INDOMITABLE Kojonup farmer Michael Baxter has been crowned winner of the WA Pastoralists and Graziers Association’s (PGA) Achievement Award for 2014.
Mr Baxter received the prestigious prize at the PGA’s annual convention dinner at the Crown Perth Casino tonight before about 150 guests.
The award recognises the humble Kojonup farmer’s continuing legal battle against his neighbour Steve Marsh over genetically modified (GM) canola use and property rights.
In the decision handed down in late May, Justice Ken Martin comprehensively rejected Mr Marsh’s claim for $85,000 compensation and permanent injunction to stop his neighbour growing or swathing GM canola.
In June, Mr Marsh and his wife Sue announced they would appeal the decision, with the grounds for the appeal lodged on July 25.
The PGA grains committee backed Mr Baxter’s campaign from the outset, in line with its support for individual farmers being able to access profitable technologies.
In his presentation speech, PGA president Tony Seabrook described Mr Baxter as a strong supporter of new cropping technology. He said the Kojonup farmer “remains instrumental in championing the rights of farmers to grow legal and safe crops”.
“Nowhere was this more evident than during the recent Supreme Court of Western Australia case where an organic farmer in Kojonup tried to stop his neighbour from growing GM canola,” he said.
“Our winner played a pivotal role in this court case because he was the defendant. His unyielding determination to not back down to the bullying tactics and relentless persecution from anti-GM groups placed a heavy toll on his professional and personal life.
“Thanks to his efforts, growers in Western Australia are not restricted in the choice of what they grow and how they grow it.
“This attitude and sheer doggedness in the face of adversity, exemplifies the very foundations of what this Association stands for.”
The dinner was told Mr Baxter graduated from Narrogin Agricultural School and started working as a shearer throughout the Kojonup District before taking over the family farm about 20 years ago.
His three sons, Cody, Reece and Ash and sister Ros were also present when the award was made.
Mr Baxter’s legal battle ignited when his neighbour’s organic farm was decertified by the National Association for Sustainable Agriculture Australia (NASAA) in late December 2010 due to the presence of GM canola swathes.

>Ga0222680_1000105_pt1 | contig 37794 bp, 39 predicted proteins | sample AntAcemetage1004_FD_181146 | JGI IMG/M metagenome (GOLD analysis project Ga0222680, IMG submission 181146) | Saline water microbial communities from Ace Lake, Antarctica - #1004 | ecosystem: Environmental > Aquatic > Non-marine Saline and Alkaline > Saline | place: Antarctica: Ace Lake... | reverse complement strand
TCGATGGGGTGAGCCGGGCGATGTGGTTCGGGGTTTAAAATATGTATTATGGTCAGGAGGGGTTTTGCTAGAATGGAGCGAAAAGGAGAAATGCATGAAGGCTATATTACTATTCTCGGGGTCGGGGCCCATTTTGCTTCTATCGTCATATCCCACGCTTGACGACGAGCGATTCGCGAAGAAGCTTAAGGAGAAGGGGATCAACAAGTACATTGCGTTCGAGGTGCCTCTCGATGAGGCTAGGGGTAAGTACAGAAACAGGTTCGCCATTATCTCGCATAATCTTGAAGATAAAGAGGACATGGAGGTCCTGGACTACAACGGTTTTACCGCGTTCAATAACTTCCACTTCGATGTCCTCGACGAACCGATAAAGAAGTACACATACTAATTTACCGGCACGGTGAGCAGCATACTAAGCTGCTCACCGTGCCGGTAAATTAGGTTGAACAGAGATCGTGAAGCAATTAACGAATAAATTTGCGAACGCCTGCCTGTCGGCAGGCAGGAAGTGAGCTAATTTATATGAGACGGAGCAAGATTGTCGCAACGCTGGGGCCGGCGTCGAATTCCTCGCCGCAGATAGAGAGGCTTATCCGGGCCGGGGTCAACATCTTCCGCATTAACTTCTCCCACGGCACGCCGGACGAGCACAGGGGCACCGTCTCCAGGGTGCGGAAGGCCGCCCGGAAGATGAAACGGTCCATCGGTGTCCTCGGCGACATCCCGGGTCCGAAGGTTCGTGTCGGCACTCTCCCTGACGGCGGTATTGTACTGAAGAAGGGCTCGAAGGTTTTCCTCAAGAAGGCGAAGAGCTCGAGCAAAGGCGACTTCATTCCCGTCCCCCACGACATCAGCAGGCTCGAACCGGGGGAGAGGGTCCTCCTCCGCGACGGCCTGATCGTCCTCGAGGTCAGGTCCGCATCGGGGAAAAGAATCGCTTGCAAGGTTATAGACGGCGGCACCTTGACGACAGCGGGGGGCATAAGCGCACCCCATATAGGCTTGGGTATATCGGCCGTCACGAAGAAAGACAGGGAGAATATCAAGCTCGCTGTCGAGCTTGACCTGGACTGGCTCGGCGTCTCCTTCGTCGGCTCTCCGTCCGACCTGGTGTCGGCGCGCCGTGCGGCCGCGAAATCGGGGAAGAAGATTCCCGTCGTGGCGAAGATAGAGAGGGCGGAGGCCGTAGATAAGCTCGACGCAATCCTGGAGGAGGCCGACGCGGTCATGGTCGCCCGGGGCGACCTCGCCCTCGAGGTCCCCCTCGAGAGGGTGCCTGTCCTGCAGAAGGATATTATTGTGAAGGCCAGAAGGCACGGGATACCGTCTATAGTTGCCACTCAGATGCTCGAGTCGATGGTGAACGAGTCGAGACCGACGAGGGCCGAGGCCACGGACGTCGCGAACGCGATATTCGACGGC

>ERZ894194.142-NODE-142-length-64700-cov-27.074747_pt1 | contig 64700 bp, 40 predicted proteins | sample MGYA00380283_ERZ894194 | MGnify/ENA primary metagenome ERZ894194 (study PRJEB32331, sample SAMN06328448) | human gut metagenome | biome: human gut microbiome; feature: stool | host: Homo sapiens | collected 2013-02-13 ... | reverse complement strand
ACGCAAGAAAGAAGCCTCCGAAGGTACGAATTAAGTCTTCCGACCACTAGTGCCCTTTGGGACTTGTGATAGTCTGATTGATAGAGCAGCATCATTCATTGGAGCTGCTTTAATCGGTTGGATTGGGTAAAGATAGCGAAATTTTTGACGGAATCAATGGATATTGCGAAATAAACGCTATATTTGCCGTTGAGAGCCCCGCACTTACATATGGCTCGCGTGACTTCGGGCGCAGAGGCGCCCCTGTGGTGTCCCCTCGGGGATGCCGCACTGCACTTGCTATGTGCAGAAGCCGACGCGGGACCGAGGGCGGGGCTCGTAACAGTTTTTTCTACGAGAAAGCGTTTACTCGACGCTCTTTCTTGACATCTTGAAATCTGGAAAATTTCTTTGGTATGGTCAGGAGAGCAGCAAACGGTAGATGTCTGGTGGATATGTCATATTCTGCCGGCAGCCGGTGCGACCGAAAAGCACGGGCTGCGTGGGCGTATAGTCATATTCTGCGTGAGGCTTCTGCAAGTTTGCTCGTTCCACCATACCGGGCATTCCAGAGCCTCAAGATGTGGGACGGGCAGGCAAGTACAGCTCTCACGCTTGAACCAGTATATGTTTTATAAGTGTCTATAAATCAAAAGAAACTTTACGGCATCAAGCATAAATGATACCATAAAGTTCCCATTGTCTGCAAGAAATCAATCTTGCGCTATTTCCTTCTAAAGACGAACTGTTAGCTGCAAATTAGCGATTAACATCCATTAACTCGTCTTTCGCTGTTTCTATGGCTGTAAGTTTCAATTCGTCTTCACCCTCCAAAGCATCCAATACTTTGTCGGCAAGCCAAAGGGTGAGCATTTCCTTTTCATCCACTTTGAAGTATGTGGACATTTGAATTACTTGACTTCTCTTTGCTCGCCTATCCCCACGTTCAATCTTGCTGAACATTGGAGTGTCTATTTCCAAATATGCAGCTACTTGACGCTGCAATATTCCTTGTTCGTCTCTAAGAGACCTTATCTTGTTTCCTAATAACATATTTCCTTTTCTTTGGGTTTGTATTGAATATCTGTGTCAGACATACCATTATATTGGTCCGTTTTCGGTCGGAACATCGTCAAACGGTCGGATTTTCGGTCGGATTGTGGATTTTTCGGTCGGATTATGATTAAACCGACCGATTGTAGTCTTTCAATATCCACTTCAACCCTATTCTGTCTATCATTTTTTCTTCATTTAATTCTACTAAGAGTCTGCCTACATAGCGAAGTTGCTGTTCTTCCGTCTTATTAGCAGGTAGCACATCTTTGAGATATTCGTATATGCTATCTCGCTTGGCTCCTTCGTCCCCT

But the final judgment dismissed the plaintiff’s claims in terms of negligence and nuisance pointing to concerns with NASAA’s certification rules.
Mr Marsh was supported by various groups including the Safe Food Foundation which raised $750,000 to support his case, including holding public rallies and fundraising functions, while Slater & Gordon Lawyers acted pro-bono.
However, Mr Baxter was advised against making public comment leading up to the two week trial in February as pressure mounted on his family.
Speaking to Fairfax Agricultural Media after the judgment was handed down, Bradley Bayley Legal partner Brian Bradley praised Mr Baxter’s resilience.
“I’ve got to know Michael Baxter very well over the past three years and he’s a typical Australian farmer who’s as honest as they day is long,” he said.
“He’s an intelligent, well balanced, fair minded man and I’ve found him to be a person of great integrity.”
“He had to sit back and virtually suffer in silence while this campaign against him was being run.
“Fortunately he had great support in the Kojonup community, from the vast majority of the farming community there and a lot of moral support from other quarters.”
PGA Grains Committee president John Snooke also praised Mr Baxter’s resilience to the ongoing anti-GM campaign.
“Mick was initially very stoic in the face of uncertainty but he had a gut feeling that he was right and that he had done nothing wrong and wanted to defend himself,” he said.
“And that’s why the PGA supported him and his right to farm the way he wants.
“He was absolutely resolute in his position and was never going to change that position and give in to the demands for damages and in the end he won the case and good on him.”
When the court judgment was handed down in late May, Mr Baxter said his on-farm practices would remain unchanged “because there’s nothing wrong with GM and the court proved that”.
He said his neighbour only found nine plants growing on his property 12 months after the GM swaths blew over from his farm.
“They carried on and said it was all a huge contamination but really, only nine plants isn’t much of a problem is it?” he said.
The PGA conference also held a forum on GMs where experts outlined the technology’s future to producers.
An opening video message from Prime Minister Tony Abbott also thanked the PGA for its stance in opposing the carbon tax, which was recently repealed.
“Back in 2011 you called the carbon tax agronomic vandalism and you were right,” he said.
“The PGA has been absolutely unflinching in its opposition to the carbon tax and I am pleased to report that the carbon tax is gone.
“The government is putting in place the policies that will assist Australia’s agricultural sector.”